Sample bias

The sample bias refers to an erroneous selection process of the sample (selection bias), i.e. certain subjects of the sample frame have less chances of being selected in the sample. Ideally, a random selection of the sample ensures not only representativeness of that sample to the entire target population but also that the research results are valid. Although researchers are aware of the sampling bias phenomenon, it is still very common in research and it can happen to anyone. The bias can be avoided by using simple or stratified random sampling technique (see above). It is, however, imperative that the process of selecting the sample for research is verified multiple times to avoid biases and ensure that the sample is truly representative of your entire target population.

 

Sample error

The sample error refers to the difference between the sample selected for research and the target population. It is not the same with the sample bias. Even when the sample is best selected using a simple random technique, the sample will still be different from the target population. This happens because the researcher cannot study every element of the population and selects a sample instead. It is not realistic or feasible to study every individual unit of a target population and a sample must be chosen, therefore it is very difficult to avoid the sampling error.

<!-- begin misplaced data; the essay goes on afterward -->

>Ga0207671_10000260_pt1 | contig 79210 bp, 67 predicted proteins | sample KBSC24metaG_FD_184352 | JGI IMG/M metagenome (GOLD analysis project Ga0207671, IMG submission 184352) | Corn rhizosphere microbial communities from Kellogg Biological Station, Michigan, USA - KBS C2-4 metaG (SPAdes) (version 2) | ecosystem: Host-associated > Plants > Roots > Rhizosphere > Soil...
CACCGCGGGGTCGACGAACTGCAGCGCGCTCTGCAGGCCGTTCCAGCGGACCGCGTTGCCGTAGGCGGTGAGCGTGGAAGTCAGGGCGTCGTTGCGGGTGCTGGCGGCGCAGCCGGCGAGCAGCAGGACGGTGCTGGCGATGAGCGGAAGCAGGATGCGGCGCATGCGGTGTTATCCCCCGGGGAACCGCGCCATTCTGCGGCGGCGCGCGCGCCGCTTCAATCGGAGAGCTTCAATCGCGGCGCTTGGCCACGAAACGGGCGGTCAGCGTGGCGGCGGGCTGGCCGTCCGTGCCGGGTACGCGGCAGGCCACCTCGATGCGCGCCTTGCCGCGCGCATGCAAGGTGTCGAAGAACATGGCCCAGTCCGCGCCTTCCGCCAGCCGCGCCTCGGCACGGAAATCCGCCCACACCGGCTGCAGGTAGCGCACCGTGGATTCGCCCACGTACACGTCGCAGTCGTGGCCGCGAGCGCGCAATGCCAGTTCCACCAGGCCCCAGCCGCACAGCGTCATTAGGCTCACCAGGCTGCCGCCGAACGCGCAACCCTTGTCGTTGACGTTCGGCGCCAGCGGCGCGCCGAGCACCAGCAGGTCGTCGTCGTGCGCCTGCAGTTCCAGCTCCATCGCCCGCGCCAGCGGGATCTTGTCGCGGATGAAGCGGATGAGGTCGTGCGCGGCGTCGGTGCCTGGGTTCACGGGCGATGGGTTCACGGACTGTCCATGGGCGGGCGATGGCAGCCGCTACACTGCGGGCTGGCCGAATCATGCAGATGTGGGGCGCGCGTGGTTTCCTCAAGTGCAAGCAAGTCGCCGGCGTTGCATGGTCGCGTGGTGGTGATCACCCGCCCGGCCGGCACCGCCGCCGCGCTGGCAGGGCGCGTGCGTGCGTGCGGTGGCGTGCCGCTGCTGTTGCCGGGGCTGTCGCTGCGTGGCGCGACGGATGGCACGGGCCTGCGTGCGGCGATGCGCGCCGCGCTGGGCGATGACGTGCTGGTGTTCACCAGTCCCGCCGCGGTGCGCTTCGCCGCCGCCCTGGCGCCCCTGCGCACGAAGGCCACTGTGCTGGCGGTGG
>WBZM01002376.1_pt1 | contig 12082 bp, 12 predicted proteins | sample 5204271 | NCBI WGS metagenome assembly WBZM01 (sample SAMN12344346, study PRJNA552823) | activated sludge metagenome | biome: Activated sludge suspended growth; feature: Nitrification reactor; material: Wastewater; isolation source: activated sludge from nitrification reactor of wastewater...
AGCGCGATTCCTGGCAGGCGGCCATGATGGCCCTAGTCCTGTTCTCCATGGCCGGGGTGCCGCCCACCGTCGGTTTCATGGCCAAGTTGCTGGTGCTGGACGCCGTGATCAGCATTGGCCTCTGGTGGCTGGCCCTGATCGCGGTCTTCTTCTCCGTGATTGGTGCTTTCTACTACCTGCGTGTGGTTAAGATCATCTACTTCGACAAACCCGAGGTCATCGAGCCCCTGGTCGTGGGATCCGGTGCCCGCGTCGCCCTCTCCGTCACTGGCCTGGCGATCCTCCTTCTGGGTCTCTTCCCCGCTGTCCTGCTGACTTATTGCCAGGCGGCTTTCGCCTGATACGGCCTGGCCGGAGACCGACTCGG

The sampling error is unavoidable, but it can be reduced. For example, one way to reduce the sample error is to increase the sample size, by selecting more subjects into the sample (for example, instead of 500 students you can select 1.000). The sample error decreases as the sample size increases. Another way of reducing the sampling error is by carefully selecting the sample, for example by using stratified or quota sampling techniques.

Confidence interval. The margin of error is also called “confidence interval”. The confidence interval represents the deviation between the opinions of the respondents in your sample and the opinion of the entire target population. Typically, a ±5% margin of error is considered standard in most economic research. This means that you should add 5% to the results in both directions to obtain reliable conclusions. For example, if 75% of respondents to your research consider that Email is the most useful feature in a new smartphone, then actually 70% (75%-5) – 80% (75%+5) of the target population considers Email to be the most important feature.

Confidence level. The confidence level represents the likelihood that the sample truly represents the target population. Commonly, confidence levels are set at 95%. In practice, this means that if you replicate the research 10 more times with similar samples (similar subjects from the target population), the results will be the same 95% of the time. In other words, the confidence level shows “how sure” (“how confident”) you can be that the results obtained are representative for the entire target population.